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Pomona College Dedicates New Energy-Conscious Biology Building

Pomona College, one of the nation’s premier liberal arts colleges, will dedicate its new Richard C. Seaver Biology Building (175 W. Sixth St., Claremont) on Saturday, February 26, at 11:30 a.m. The building is one of the only college buildings in the state to be built to the LEED (Leadership in Energy and Environmental Design) Green Building standards.

The $23.5 million biology building was designed by the firm Bauer & Wiley and built by Hensel Phelps Construction. The design achieved the college’s environmental goals by maximizing natural light filtration with large windows, light shelves and a three-story glass atrium and through the use of high efficiency indoor lighting, photovoltaic panels for solar energy, certified renewable wood, recycled construction materials, low-emitting materials (e.g. adhesives, carpet), and a thermal energy storage system that will help the college to reduce energy use during peak demands, among other features.

The result is a building that exceeds California energy-related design codes by 10 percent, yielding an estimated $75,000 per year in energy savings compared to a building that meets current Title 24 energy requirements. By early summer, the college hopes to complete a silver certification by the U.S. Green Building Council's system (often referred to as LEED standards), placing the building in the top one percent of all academic laboratory buildings in the country in terms of energy-conscious design. The building opened for the start of spring semester classes in January.

“The Richard C. Seaver Biology Building will allow Pomona to continue our leadership in undergraduate science education,” says David W. Oxtoby, president of Pomona College, noting that the college sends a higher percentage of its science graduates to earn Ph.D.s than does almost any other American college or university. “The exciting part of science happens in the lab, and the new, larger research labs will allow even more students to collaborate with faculty and conduct hands-on research. That we were able to make the investment in an environmentally sound biology building is a testament to the vision and commitment of our Board and to the Seaver family, which has supported science education at Pomona for more than 50 years.”

The 46,270-square-foot, three-story building contains four teaching labs, two classrooms, four greenhouses, 15 faculty offices, instrument rooms, two student lounges, sterilizer and glass washing rooms, incubator rooms, darkrooms, walk-in cold (or warm) rooms, sterile glass transfer rooms and common-use facilities. Currently 56 undergraduate students are working with biology faculty on research projects ranging from plant physiology and genetics to molecular biology and neuroscience.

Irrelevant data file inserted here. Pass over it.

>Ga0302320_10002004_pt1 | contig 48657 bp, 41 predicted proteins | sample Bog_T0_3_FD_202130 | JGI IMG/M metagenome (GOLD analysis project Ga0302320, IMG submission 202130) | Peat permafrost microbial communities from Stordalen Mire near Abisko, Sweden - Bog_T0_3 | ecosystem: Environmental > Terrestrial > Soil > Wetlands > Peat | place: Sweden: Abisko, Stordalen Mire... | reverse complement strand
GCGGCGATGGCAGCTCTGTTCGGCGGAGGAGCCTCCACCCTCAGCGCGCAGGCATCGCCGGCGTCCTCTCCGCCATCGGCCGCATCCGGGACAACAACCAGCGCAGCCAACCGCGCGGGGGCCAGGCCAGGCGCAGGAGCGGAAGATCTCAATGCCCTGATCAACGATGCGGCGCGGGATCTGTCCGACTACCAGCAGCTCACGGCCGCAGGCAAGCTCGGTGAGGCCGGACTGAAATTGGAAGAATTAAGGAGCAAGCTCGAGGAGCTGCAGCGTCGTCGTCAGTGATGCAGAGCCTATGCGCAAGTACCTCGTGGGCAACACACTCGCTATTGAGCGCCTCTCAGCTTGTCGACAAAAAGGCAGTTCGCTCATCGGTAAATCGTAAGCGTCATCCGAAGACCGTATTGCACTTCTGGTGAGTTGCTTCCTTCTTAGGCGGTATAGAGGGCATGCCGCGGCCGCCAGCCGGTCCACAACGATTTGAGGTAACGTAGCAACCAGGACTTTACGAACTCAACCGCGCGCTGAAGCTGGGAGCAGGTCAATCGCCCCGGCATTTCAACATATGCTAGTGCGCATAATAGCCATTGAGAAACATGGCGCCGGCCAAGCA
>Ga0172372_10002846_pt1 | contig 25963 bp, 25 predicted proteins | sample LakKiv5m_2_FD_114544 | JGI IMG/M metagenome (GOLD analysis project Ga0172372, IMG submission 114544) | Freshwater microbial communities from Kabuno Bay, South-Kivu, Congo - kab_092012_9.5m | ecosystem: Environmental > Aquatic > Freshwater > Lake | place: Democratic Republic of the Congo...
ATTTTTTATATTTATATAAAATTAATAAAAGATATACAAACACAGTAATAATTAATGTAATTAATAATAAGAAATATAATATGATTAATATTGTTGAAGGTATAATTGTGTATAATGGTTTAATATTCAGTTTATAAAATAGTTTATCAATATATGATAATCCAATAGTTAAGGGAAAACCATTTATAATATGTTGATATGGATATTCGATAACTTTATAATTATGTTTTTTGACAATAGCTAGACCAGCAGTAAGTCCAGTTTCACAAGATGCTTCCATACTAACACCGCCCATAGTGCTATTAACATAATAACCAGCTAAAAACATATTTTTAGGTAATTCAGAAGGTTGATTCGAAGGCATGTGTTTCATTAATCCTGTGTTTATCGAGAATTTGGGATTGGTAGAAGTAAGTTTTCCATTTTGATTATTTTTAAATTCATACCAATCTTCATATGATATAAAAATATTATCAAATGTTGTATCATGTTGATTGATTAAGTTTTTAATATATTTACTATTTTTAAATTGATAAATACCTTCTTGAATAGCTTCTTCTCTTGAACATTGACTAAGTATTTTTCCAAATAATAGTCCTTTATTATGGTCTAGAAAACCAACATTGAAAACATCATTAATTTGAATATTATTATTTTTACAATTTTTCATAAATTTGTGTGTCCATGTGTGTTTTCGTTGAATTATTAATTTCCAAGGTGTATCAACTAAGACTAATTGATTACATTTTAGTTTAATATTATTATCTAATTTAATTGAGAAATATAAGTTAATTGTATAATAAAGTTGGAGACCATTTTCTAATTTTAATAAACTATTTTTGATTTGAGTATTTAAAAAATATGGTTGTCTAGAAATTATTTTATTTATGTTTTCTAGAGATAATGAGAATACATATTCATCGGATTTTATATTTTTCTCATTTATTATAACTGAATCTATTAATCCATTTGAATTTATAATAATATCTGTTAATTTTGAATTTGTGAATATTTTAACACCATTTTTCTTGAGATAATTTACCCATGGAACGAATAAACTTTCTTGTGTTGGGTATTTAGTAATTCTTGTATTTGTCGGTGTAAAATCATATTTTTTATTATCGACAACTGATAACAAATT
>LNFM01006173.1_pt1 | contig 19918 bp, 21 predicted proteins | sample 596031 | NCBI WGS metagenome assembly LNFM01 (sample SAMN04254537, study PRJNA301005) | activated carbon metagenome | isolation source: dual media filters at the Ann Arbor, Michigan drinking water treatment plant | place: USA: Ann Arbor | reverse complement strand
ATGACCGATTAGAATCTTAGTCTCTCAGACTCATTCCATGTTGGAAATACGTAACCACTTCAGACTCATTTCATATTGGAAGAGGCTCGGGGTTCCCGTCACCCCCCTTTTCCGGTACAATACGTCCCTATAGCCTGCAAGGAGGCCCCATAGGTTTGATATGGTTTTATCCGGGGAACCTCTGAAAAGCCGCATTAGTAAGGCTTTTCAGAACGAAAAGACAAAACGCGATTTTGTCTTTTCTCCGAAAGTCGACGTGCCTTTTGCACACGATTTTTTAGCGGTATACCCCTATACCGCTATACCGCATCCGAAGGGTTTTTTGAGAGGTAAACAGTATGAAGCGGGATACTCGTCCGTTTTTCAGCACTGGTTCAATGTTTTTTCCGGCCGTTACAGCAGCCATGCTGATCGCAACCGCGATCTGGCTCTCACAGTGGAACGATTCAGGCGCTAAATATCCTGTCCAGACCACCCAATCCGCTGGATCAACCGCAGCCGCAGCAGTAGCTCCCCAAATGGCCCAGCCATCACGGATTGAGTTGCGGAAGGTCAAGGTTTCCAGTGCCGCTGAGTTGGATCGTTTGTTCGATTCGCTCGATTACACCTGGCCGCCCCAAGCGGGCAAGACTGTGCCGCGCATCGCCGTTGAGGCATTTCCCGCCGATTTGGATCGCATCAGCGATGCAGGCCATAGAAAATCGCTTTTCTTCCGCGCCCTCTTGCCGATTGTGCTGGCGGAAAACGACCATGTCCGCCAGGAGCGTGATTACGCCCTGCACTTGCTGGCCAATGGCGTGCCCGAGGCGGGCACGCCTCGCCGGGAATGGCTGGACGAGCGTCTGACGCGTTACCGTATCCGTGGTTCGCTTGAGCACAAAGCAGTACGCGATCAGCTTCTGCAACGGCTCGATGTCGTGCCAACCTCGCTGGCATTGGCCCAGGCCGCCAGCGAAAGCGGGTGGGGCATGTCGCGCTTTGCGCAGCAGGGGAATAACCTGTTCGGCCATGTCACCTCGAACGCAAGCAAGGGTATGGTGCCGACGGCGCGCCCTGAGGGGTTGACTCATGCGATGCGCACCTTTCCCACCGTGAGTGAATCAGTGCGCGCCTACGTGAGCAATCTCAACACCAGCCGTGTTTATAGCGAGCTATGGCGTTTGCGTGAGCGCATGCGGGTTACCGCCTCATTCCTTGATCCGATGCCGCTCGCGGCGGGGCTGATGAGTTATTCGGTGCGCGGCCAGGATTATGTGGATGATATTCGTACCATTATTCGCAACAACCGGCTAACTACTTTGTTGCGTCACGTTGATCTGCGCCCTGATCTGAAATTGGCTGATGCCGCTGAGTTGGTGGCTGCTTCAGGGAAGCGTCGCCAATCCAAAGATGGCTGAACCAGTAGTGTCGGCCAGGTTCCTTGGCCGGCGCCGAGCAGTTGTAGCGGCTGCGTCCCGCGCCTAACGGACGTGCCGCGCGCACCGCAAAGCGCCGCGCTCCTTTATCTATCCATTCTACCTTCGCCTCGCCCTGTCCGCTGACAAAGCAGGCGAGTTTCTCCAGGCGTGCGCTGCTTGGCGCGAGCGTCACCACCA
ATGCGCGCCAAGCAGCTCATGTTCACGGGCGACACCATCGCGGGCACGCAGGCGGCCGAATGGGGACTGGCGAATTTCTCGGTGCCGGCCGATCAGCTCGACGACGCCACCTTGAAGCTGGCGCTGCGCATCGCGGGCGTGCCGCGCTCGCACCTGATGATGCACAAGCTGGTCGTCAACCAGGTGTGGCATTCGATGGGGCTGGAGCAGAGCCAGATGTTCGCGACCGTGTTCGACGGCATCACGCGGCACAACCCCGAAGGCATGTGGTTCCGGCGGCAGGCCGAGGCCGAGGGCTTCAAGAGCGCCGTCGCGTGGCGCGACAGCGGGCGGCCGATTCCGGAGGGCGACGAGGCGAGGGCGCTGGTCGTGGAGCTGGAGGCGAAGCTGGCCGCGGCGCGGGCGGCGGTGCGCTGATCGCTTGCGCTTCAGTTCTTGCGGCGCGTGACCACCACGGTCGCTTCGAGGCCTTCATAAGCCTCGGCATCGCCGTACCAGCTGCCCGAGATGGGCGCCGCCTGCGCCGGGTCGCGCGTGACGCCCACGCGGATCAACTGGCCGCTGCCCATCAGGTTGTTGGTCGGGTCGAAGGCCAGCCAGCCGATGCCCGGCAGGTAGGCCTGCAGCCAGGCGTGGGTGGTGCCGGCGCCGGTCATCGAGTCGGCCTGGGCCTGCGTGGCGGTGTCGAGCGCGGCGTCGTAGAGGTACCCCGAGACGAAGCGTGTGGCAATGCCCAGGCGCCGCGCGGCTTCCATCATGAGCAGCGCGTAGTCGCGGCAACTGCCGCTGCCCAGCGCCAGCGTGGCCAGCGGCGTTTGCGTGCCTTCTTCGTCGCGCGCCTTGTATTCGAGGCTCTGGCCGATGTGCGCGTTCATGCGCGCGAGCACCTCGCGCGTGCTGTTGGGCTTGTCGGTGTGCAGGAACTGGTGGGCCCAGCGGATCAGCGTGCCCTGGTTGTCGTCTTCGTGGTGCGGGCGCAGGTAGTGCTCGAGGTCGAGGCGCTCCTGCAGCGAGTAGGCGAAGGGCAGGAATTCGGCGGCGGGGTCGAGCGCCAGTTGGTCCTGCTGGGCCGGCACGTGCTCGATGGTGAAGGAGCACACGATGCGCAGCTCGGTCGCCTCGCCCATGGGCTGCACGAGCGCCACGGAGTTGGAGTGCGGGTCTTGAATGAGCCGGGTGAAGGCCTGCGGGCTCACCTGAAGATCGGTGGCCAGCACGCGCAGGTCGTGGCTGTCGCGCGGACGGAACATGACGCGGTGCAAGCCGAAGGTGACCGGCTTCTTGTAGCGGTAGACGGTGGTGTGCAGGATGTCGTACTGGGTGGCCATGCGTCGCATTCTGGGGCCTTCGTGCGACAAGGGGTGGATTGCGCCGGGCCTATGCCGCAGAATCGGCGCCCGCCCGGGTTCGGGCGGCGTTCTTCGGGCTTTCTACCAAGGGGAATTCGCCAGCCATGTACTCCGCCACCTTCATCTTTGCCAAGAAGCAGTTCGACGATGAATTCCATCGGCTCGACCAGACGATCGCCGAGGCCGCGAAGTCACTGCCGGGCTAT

According to Biology Professor David Becker, who served as the department’s representative to the building committee, the new building was also necessitated by a dramatic change in the way biology is taught compared to 1959 when the Seaver Laboratory for Biology and Geology opened. “Even 20 years ago, biology was largely a descriptive body of knowledge that students had to memorize. Today, students learn how something works or how it came to be through experiments. Courses emphasize student application of scientific inquiry, reading what’s known, designing a hypothesis, doing experiments and analyzing their own data. This all starts in their freshmen year. In the 1950s, molecular biology didn’t even exist.”


The new biology building was named after Trustee Emeritus Richard C. Seaver '43 to recognize his many decades of exceptional service to the College as a trustee and honorary trustee. Funding for the building was made possible in large part by a gift from the estate of Frank R. Seaver ‘05, Richard's uncle, as distributed by the Seaver Institute. As the newest component of the Seaver Science Center, the Seaver Biology Building is one of many buildings on the campus that speak to the family's generosity and legacy.

Pomona College is one of the nation’s premier liberal arts institutions, offering a comprehensive program in the arts, humanities, social sciences and natural sciences. Its hallmarks include small classes, close relationships between students and faculty, and a range of opportunities for student research.

Dedication Ceremony, 11:30 a.m.
Thomas D. Pollard ’64, the Higgins Professor of Molecular, Cellular and Developmental Biology at Yale University, will be the guest speaker
Richard C. Seaver Biology Building, 175 W. Sixth St., Claremont

Biology Building Tour, Noon
Richard C. Seaver Biology Building, 175 W. Sixth St., Claremont

Symposium, 2 p.m.
Presentations from Pomona College biology faculty David Becker, Andre Cavalcanti, Karl Johnson and Nina Karnovsky.
Seaver North Auditorium, 645 N. College, Ave., Claremont

For more information about the events, call (909) 621-8141.